A Guide to Carrier Oils

guide to carrier oilsWanting a guide to carrier oils? If you’ve recently been introduced to the amazing world of essential oils, you may not have heard of a carrier oil. They get to be pretty important once you start making essential oil blends! Especially if you plan on using them on the kiddos. Continue reading for my guide on how to use carrier oils.

 

What is a Carrier Oil?

How do we define a carrier oil? This term refers to a neutral plant oil that you mix with highly concentrated essential oils to dilute them. This dilution makes them safer for topical use. These carrier oils form the ‘base’ of the blend. So the majority of the product is carrier oil, with just a small amount of actual essential oil.

There are many different kinds of carriers that vary in thickness, color and aroma. They are nourishing and go deep into the skin. By going down several layers, they enhance the penetration of the essential oils into muscles, tendons and ligaments. Thus, making them more effective.

Types of Carrier Oils

Listed below are several examples of carriers categorized by their consistency as thin, medium or thick to give you options of what to use in your blends.

Thin

These carriers are slightly thicker than water. They absorb into the skin with minimal pressure. Thin carriers are great as the majority of the base in roll on blends. Also, they make a great base for massage oils. They have skin-nourishing properties and will help restore moisture to dry skin. Examples of these are: Jojoba wax, Grapeseed oil, Aloe Vera Gel.

**Note: Aloe Vera Gel is water-based so it nourishes the skin, but it also draws moisture out. This is a key ingredient in treating skin rashes that are too moist or irritated. Situations that come to mind include sunburns, fungal and viral rashes.

Medium

Carrier oils that I consider to be medium are the consistency of a thicker oil. They require more massaging to get fully absorbed into the skin. These are great as the base in blends for the face, injuries and skin issues. They too can be awesome choices for massage blends! They provide moisture to very dry skin and some even possess antibacterial and antifungal properties to prevent infection. Examples of these are: Avocado oil, Sweet Almond oil, Trauma oil, Unscented lotion, Coconut oil, Olive oil.

Thick

Thick carrier oils are usually not the only ones in a blend. They are usually too thick to be rubbed into the skin. So they need to be melted down and mixed with other thin or medium carriers. These are usually very skin nourishing for the worst of skin situations. Great for stubborn dry patches! Their forte is in helping essential oils get absorbed into the muscles  for pain and tightness. Examples of these are: Cocoa butter, Shea butter, Kombo butter, Palm Kernel oil, Tamanu oil.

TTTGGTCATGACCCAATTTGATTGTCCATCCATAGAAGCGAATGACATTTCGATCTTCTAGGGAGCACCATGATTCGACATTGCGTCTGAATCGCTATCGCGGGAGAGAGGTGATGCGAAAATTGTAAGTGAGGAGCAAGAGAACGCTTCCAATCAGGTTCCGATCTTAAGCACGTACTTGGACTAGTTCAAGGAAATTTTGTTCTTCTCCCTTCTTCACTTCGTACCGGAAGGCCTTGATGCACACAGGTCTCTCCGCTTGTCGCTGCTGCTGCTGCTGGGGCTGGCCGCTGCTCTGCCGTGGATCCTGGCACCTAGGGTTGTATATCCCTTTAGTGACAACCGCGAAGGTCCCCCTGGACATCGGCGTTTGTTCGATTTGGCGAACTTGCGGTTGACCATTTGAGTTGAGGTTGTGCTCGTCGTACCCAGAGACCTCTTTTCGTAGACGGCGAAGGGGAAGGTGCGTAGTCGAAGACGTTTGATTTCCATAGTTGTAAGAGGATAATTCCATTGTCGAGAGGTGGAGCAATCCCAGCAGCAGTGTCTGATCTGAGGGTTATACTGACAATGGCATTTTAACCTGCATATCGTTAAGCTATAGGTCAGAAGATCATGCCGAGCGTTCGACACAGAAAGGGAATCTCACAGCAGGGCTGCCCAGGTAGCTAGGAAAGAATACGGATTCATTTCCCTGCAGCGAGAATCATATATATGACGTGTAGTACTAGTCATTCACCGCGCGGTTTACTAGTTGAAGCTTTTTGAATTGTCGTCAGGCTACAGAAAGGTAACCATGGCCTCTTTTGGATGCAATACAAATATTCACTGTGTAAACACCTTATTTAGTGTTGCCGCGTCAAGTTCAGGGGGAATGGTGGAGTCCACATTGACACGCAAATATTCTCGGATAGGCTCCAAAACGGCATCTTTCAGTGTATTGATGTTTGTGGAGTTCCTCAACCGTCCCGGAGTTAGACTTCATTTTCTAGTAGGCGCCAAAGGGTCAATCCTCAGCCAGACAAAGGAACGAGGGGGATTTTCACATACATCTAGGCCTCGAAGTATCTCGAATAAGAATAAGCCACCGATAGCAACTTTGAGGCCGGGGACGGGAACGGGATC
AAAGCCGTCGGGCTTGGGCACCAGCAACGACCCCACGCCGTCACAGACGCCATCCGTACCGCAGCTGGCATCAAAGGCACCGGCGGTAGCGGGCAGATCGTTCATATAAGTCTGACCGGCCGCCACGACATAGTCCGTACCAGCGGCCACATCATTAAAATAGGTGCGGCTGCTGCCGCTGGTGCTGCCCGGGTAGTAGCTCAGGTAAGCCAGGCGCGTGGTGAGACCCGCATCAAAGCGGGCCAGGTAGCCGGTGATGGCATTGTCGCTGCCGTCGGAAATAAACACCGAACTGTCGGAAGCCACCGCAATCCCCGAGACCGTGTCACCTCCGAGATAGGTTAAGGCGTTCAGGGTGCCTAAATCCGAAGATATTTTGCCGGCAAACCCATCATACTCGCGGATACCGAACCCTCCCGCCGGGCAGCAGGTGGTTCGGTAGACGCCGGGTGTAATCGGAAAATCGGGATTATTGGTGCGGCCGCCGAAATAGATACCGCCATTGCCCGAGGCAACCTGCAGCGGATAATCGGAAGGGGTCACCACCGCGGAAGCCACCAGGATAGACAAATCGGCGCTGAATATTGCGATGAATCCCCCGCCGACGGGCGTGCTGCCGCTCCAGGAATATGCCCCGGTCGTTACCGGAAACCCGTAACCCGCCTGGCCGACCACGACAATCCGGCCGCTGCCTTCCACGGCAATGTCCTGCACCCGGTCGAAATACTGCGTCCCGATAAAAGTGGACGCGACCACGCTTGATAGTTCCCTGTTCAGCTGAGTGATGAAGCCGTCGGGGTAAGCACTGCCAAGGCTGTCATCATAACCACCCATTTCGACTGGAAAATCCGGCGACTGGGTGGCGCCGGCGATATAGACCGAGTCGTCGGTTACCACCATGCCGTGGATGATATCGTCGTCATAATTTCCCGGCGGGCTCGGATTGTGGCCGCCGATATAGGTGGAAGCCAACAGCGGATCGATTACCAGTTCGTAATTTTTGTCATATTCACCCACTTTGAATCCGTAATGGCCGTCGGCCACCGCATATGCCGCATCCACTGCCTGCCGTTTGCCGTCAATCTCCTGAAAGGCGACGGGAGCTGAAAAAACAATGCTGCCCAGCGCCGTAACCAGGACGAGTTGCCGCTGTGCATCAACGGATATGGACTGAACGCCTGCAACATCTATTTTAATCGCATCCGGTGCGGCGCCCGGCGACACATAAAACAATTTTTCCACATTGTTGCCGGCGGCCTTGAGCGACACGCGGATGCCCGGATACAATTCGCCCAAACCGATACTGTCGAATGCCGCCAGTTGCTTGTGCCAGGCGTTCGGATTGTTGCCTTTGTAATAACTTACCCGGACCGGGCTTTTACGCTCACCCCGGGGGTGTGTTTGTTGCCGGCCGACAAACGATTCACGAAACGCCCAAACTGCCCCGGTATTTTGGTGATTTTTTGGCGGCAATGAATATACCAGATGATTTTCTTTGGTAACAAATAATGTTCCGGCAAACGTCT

How Will You Know What Carrier to Use?

There are several things you need to think about here. First, how deep do you need to go? What I mean by that is, are you treating a skin issue? Or are you wanting to go deeper into a muscle or tendon? Sometimes you may even be treating both the skin and muscles. Your choice of carrier oil will vary depending on your desired effect.

All About The Skin

As a general rule of thumb for skin rashes, “if it’s wet, dry it out, if it’s dry make it wet”. For healthy skin, we want it to be neutral. Not too dry, and not too moist. There is a delicate balance here. Too dry and the skin is cracking and peeling. Too wet and this invites bacteria and fungus. Which can cause redness and irritation.

When it comes to carriers, the thicker the carrier, the more moisture it holds in the skin. For a rash that gets worse with moisture, a carrier that draws water out of the skin will be a better option.

For instance, if you’re treating a diaper rash, which is generally Candida fungus, Aloe Vera Gel would be an ideal choice. This thin carrier would dilute any essential oil, and also draw moisture out to prevent further fungal growth.

Moreover, for a rash that is dry and depleted of moisture, you want to restore it. Medium to thick carriers like cocoa butter, palm kernel oil and avocado oil make great bases for dry skin issues. They help keep moisture in to make skin soft again.

Focus on the Muscles

What kind of carriers are should you use for the muscles? When treating injuries, the thicker butters are best for calming swollen joints and muscles. These are best for getting the essential oil deep into the muscle. Some carriers even contain certain natural components that aid in deep tissue healing due to their anti-inflammatory properties.

For example, for severe muscle pain or cramps a salve is a perfect choice to help with pain. A good base for a salve contains medium carriers, such as coconut oil and trauma oil. It is then mixed with thick carriers like cocoa butter and shea butter. Salve has the consistency of an ointment and can help get the essential oils absorbed more fully. Then you can finally ease the pain and discomfort! Sweet relief!

Overall, remember this…

It’s important to consider the therapeutic properties of carriers before making blends to make sure they will be the most beneficial for the ailment you are treating. Keep this guide handy whenever you start trying new recipes. It’s a great reference sheet to help you remember the basics. Good luck and happy blending!

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